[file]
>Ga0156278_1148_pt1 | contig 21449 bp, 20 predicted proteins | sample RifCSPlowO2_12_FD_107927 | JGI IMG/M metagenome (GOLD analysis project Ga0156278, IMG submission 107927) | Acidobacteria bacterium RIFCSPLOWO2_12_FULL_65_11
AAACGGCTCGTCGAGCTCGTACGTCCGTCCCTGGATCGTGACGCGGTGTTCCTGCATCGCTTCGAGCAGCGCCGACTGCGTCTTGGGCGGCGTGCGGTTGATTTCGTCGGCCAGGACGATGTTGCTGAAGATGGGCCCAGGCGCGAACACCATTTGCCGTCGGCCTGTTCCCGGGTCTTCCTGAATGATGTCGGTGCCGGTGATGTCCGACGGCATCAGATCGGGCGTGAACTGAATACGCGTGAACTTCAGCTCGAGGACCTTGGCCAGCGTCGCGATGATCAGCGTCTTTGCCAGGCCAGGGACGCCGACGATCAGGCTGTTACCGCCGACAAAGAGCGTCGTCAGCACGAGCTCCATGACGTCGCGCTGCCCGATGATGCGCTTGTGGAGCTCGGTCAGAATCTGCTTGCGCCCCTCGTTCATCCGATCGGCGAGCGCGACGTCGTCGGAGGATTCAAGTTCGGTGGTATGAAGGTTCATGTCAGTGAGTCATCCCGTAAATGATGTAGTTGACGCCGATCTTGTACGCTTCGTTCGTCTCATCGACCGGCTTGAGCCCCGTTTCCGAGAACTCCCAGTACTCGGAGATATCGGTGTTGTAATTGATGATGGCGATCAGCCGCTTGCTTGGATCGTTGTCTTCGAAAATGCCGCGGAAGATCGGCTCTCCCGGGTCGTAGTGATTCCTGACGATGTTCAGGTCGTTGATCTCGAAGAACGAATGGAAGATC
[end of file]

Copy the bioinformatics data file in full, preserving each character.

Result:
>Ga0156278_1148_pt1 | contig 21449 bp, 20 predicted proteins | sample RifCSPlowO2_12_FD_107927 | JGI IMG/M metagenome (GOLD analysis project Ga0156278, IMG submission 107927) | Acidobacteria bacterium RIFCSPLOWO2_12_FULL_65_11
AAACGGCTCGTCGAGCTCGTACGTCCGTCCCTGGATCGTGACGCGGTGTTCCTGCATCGCTTCGAGCAGCGCCGACTGCGTCTTGGGCGGCGTGCGGTTGATTTCGTCGGCCAGGACGATGTTGCTGAAGATGGGCCCAGGCGCGAACACCATTTGCCGTCGGCCTGTTCCCGGGTCTTCCTGAATGATGTCGGTGCCGGTGATGTCCGACGGCATCAGATCGGGCGTGAACTGAATACGCGTGAACTTCAGCTCGAGGACCTTGGCCAGCGTCGCGATGATCAGCGTCTTTGCCAGGCCAGGGACGCCGACGATCAGGCTGTTACCGCCGACAAAGAGCGTCGTCAGCACGAGCTCCATGACGTCGCGCTGCCCGATGATGCGCTTGTGGAGCTCGGTCAGAATCTGCTTGCGCCCCTCGTTCATCCGATCGGCGAGCGCGACGTCGTCGGAGGATTCAAGTTCGGTGGTATGAAGGTTCATGTCAGTGAGTCATCCCGTAAATGATGTAGTTGACGCCGATCTTGTACGCTTCGTTCGTCTCATCGACCGGCTTGAGCCCCGTTTCCGAGAACTCCCAGTACTCGGAGATATCGGTGTTGTAATTGATGATGGCGATCAGCCGCTTGCTTGGATCGTTGTCTTCGAAAATGCCGCGGAAGATCGGCTCTCCCGGGTCGTAGTGATTCCTGACGATGTTCAGGTCGTTGATCTCGAAGAACGAATGGAAGATC